I think some of our definitions of “grown-up” versus “childish” as far as condiments are arbitrary too. Putting A1 or a balsamic reduction on your steak isn’t really different from using ketchup, when you get right down to it.

  3. Kirsten

    I have no problems with sauces, dips, or dressings. I will not eat a salad without dressing, fwiw.

    If a kids is DRINKING ketchup or suave/dressing from the bottlle or eating it (with nothing else) with a spoon, then yes, that may be a problem, but using it to make foods palatable? Not so much.

    I worked at a bakery a couple of years ago, and a mother and son came in for lunch. She got a salad roll with chicken and mayo. He wanted a meat pie, but she insisted he had either a salad roll or a veggie pastie. He chose the pastie. He also wanted tomato sauce (Aussie version of ketchup, not to be confused with tomato puree which is the Aussie version of tomato sauce in the US….but I digress) Mom said flat out no. Son flat out refused to eat his All because he could have one little squeezey pack of sauce. Her reasoning was that he’d wreck a perfectly health meal. I didn’t bother to tell her that the tomato sauce would have probably been the only thing close to healthy on his plate if shed let him have it. At least the sauce would have had licopene and beta carotene. The pastie? A lot of simple carbs, saturated fat, and a salt. Oh and a little bit of veggie mixed in with the bread filler.

    The most ridiculous part was that while she was vehemenently against a pack of sauce, she was all too happy for him to have **GASP!!!** a regular can of Coke. Which he downed quickly, because he was probably rumbly in the tumbly. Hey, I enjoy a Coke myself on occasion, but if basing a decision on “healthy” and i had to choose between the lesser of two evils, I’d go with the sauce and pastie over just a can of Coke.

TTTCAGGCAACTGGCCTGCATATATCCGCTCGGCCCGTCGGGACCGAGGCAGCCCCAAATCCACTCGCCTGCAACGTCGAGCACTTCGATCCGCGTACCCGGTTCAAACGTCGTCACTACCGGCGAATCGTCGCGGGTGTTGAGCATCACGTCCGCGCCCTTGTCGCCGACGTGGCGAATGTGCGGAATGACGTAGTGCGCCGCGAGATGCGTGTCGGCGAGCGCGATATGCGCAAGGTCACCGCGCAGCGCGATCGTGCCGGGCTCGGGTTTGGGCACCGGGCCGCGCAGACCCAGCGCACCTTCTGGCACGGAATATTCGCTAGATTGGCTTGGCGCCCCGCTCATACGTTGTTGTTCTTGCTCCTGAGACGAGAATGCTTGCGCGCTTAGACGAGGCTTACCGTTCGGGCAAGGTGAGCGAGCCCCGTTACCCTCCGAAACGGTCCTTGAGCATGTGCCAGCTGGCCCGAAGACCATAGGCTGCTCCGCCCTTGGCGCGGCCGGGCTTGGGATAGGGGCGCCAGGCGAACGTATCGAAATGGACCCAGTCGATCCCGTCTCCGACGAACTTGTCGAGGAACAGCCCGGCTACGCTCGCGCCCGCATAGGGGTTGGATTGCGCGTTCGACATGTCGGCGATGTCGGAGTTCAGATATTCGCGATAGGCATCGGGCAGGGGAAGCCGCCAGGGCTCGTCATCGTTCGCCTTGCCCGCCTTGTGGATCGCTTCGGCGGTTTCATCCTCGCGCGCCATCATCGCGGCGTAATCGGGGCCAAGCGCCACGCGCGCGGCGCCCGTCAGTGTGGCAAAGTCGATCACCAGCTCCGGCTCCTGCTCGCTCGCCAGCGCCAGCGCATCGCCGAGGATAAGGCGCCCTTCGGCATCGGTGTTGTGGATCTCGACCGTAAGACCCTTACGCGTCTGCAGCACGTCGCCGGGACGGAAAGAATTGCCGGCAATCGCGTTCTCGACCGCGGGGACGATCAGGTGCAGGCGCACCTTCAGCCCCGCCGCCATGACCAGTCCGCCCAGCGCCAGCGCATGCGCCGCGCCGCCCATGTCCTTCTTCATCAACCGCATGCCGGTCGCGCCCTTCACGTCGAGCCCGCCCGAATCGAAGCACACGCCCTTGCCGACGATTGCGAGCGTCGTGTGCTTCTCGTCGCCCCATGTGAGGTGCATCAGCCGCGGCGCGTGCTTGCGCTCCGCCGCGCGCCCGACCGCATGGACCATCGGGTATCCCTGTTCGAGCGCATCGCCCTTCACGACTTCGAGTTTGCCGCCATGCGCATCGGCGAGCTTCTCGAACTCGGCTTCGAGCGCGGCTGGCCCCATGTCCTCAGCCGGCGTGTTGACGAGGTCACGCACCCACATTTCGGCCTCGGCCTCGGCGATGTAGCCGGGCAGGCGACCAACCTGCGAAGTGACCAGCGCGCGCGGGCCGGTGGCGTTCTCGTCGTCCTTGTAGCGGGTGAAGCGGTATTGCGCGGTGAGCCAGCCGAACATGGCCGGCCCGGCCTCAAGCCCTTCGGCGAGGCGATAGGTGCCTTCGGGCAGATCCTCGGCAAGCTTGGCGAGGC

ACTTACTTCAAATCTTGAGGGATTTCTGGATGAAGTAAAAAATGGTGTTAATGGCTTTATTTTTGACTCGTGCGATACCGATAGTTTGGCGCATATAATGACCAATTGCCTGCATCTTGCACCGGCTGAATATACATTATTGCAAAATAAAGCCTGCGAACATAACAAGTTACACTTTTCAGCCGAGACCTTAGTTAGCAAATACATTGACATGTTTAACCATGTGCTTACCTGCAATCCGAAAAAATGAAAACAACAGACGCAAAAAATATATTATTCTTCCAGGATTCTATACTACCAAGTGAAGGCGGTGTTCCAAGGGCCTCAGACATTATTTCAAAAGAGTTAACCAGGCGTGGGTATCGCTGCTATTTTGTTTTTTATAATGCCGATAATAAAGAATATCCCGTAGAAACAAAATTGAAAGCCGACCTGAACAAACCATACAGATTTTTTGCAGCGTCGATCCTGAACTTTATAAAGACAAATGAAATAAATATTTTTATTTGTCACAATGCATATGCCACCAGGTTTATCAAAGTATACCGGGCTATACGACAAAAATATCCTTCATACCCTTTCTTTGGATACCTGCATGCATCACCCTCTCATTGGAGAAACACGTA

All hail the sauce, dip and dressing isle, I say!

  4. Natasha

    Speaking of eating foods “plain” – French cuisine is all about the sauce, and many other dishes are great because of the spice or flavoring that is added. Why shouldn’t kids eat foods with added flavoring? Or adults for that matter. Maybe some picky eaters actually don’t like plain foods (pure speculation here). I recently rediscovered egg salad when a friend made it with added mustard, which made the formerly “bland” dish more enjoyable. I do draw the line at MSG and purely chemical flavoring, though it can be hard to avoid sometimes.

    • katja

      Bravo! As the sauce queen, living with a sauce princess, I agree! My easy favorite is pan searing a protein, and then deglazing the pan with a 3:1 maple syrup to dijon mix. Yummo! M and I both could practically drink it!

      • KellyK

        That sounds delicious. I’m going to have to try it.

        My husband makes a really good rosemary cream sauce. (Technically I guess it’s a gravy.) Deglaze the pan with wine or cream sherry, add milk or cream, rosemary, and some flour to thicken it.

  5. Jenny Islander

    Ketchup does indeed make some foods easier to handle for tiny eaters. My husband and I looked around for a brand that most resembled homemade ketchup (Hunt’s corn syrup free variety FWIW) and we allow it freely. Our only rule is that the kids cannot attempt to fill up on ketchup alone because they will develop sore bottoms if they eat that much of it!